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Mehmet Soyer

Assistant Professor of Sociology, Utah State University
Chapter Member: Utah SSN
Areas of Expertise:

Connect with Mehmet

About Mehmet

Soyer is an environmental sociologist with an interest in social inequality. Soyer's research agenda consists of examining the critical link between community response and the impacts of energy development through collective behavior, activism, and environmental inequality. Soyer is also interested in pedagogical research to work on how to enhance safe and brave spaces for exploring perceptions of marginalized groups.

Contributions

In the News

"Air Quality and Asthma in Cache Valley: Researcher Seeking Participants," Mehmet Soyer, Interview with Erin Cox, Fox 13 Salt Lake City Local News, November 15, 2019.

Publications

Sociological Studies of Environmental Conflict (with Sebahattin Ziyanak and Dian Jordan) (Rowman and Littlefield, 2019).

Discusses how environmental studies about natural resource issues are often studied as conflicts; this book is carefully designed to expound on how resolutions are negotiated and maintained. Outlines that a number of factors influence how conflicts are framed and how resolutions are determined regarding fracking, shared waters and environmental threats. Explores the power, community activism, and politics regarding natural resources.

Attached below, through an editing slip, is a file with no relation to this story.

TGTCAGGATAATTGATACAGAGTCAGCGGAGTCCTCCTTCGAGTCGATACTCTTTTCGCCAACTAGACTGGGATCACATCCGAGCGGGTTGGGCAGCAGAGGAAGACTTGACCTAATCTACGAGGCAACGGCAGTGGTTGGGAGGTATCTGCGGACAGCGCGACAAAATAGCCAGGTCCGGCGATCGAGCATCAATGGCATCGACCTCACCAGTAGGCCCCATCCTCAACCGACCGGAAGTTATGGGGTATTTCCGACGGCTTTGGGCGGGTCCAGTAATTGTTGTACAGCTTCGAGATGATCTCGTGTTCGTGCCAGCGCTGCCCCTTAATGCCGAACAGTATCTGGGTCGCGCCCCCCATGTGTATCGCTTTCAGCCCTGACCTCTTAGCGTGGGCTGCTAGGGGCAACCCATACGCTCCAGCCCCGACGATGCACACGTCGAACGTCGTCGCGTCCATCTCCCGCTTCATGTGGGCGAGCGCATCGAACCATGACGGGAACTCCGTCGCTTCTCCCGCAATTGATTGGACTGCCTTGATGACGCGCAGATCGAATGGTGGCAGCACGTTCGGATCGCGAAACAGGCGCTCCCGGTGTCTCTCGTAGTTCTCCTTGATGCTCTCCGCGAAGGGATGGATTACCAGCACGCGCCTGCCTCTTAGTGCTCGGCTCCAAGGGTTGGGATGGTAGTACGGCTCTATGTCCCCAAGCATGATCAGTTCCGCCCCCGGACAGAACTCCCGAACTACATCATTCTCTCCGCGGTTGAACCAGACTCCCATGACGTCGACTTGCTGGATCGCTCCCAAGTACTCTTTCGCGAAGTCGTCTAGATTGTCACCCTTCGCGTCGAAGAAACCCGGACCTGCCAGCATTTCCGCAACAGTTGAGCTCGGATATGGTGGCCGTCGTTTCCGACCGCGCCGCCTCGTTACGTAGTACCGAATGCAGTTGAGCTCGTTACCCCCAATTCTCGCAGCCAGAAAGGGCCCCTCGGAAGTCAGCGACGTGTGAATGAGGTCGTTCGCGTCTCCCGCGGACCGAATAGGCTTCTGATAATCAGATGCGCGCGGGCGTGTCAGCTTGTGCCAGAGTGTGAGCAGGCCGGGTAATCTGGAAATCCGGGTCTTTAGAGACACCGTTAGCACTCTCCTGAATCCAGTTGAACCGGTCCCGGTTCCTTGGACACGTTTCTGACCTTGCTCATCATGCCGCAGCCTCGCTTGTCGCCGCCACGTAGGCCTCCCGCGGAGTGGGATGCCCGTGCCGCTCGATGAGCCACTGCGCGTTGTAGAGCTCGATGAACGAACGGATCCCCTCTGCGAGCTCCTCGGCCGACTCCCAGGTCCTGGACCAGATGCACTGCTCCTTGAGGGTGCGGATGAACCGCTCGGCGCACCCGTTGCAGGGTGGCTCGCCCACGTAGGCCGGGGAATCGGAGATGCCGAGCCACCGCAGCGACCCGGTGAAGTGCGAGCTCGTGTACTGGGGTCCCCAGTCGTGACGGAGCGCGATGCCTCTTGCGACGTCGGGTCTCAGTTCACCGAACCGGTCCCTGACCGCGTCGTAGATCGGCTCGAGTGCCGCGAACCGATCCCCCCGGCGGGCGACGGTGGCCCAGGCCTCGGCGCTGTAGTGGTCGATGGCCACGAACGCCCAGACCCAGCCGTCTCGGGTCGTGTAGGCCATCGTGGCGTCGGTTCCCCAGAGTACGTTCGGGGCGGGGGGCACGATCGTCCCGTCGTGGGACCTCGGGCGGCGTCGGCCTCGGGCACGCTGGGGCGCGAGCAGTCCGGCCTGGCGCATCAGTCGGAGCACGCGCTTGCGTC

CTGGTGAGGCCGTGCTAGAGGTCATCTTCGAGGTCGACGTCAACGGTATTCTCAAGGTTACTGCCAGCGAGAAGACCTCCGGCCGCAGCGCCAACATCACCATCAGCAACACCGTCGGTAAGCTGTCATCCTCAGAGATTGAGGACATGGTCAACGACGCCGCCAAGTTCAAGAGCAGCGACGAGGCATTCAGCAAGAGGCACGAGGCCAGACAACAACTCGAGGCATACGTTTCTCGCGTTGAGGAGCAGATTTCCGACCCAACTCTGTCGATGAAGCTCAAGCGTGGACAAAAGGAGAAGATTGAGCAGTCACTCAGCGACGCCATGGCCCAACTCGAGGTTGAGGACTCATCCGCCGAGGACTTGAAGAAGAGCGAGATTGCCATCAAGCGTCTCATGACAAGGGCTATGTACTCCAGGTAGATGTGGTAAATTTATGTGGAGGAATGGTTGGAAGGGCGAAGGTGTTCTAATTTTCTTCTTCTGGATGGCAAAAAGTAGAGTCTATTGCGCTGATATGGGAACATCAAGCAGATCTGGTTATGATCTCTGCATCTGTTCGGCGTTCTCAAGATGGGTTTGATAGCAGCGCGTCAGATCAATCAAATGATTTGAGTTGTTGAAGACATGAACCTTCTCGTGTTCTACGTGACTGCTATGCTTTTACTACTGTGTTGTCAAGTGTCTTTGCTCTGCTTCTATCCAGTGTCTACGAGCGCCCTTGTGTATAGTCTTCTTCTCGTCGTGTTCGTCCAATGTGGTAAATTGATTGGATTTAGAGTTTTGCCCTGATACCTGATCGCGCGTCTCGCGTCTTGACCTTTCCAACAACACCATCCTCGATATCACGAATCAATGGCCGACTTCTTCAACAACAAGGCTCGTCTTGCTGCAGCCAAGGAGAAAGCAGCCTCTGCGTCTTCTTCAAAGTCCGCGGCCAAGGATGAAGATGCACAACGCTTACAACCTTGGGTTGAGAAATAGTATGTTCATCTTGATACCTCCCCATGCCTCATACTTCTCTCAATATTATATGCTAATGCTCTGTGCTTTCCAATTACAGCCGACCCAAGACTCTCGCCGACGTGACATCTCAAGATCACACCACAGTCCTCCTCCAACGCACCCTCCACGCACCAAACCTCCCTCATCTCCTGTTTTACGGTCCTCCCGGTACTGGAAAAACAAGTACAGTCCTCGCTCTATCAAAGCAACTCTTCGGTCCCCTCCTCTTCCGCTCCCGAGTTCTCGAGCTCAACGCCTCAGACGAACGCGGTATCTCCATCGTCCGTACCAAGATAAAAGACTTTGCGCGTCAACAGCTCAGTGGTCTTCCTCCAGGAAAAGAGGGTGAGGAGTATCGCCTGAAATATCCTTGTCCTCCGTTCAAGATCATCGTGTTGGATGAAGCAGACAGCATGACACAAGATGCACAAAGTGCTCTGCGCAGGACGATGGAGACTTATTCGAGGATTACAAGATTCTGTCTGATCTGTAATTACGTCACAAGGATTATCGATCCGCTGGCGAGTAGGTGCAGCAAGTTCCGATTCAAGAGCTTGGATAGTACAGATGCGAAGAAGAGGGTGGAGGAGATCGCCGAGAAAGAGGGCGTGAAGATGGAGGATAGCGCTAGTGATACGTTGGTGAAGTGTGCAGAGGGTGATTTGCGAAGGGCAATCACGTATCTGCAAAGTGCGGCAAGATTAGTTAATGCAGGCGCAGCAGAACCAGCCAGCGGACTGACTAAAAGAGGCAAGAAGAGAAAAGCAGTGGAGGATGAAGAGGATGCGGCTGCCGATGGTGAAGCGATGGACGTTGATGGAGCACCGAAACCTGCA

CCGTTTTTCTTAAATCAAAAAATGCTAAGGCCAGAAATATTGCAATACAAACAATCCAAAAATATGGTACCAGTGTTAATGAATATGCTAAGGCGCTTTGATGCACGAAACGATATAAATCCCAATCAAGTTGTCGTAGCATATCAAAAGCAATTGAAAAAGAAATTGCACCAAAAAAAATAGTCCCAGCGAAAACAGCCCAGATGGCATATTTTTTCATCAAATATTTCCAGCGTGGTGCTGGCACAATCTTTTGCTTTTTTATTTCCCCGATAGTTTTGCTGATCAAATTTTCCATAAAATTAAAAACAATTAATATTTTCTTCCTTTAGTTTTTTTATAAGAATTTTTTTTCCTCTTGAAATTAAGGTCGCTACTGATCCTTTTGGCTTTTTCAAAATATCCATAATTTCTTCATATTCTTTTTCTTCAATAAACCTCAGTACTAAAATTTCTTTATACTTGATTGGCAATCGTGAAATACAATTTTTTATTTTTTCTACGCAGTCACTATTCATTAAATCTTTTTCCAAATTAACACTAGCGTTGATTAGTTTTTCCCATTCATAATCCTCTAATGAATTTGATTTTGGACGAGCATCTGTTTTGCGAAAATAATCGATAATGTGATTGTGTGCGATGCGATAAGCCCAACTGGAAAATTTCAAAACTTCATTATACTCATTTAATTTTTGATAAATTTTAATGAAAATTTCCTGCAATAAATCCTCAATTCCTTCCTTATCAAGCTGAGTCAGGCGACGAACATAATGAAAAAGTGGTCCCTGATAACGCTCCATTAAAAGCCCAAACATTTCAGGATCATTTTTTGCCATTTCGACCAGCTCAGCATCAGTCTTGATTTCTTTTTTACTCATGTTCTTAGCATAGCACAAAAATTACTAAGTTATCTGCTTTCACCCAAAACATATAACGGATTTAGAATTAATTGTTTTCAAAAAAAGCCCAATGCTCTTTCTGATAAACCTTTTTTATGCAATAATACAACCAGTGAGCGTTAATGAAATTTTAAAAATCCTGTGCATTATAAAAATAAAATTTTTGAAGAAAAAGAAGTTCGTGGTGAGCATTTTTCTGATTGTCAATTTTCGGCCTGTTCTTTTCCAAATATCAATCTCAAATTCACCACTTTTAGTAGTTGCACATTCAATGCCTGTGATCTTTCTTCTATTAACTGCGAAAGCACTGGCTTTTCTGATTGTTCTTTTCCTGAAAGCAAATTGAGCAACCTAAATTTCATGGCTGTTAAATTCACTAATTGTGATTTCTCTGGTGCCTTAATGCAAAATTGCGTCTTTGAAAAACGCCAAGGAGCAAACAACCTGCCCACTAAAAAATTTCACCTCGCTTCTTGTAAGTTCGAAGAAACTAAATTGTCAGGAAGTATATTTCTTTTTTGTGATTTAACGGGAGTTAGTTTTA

"The Battle over Fracking: The Mobilization of Local Residents" (with Sebahattin Ziyanak). TQR 23, no. 9 (2018).

Studies the power struggle of two rival groups (Frack Free Denton and Denton Tax Payers for a Strong Economy) over fracking in Denton. Questions how each of these groups challenges the claims-making activities and goals of their adversaries? Finds that the new theoretical framework model is germane to many features of claims,” “claims-makers,” and “claims- making activities.

"Socio-Psychological Impacts of Hydraulic Fracturing on Community Health and Well-Being" (with Kylen Kaminski and Sebahattin Ziyanak). Environmental Research and Public Health 17, no. 4 (2020).

Elaborates that at the core of the hydraulic fracturing (fracking) debate is the level of perceived risk involved with extractive industries, such as the release of toxic and carcinogenic chemicals, increased population growth, and truck traffic. Allows for a more comprehensive understanding of how fracking can impact the socio-psychological well-being of the community.

"Old Town Dentonites”: Community Members’ Competing Constructions of Hydraulic Fracturing and Land Use in Denton, Texas" (with Mollie Murphy, Sebahattin Ziyanak, and Cassidy Gummersall). The Extractive Industries and Society 6, no. 4 (2019): 1333-1339.

Conveyes that Pro- and anti-fracking groups maintained an attachment to and ownership of the local land and engaged in harsh “othering” discourse to describe the opposing group. Contributes to scholarly understandings of the relationship(s) between public perceptions of hydraulic fracturing, land use, and proximity.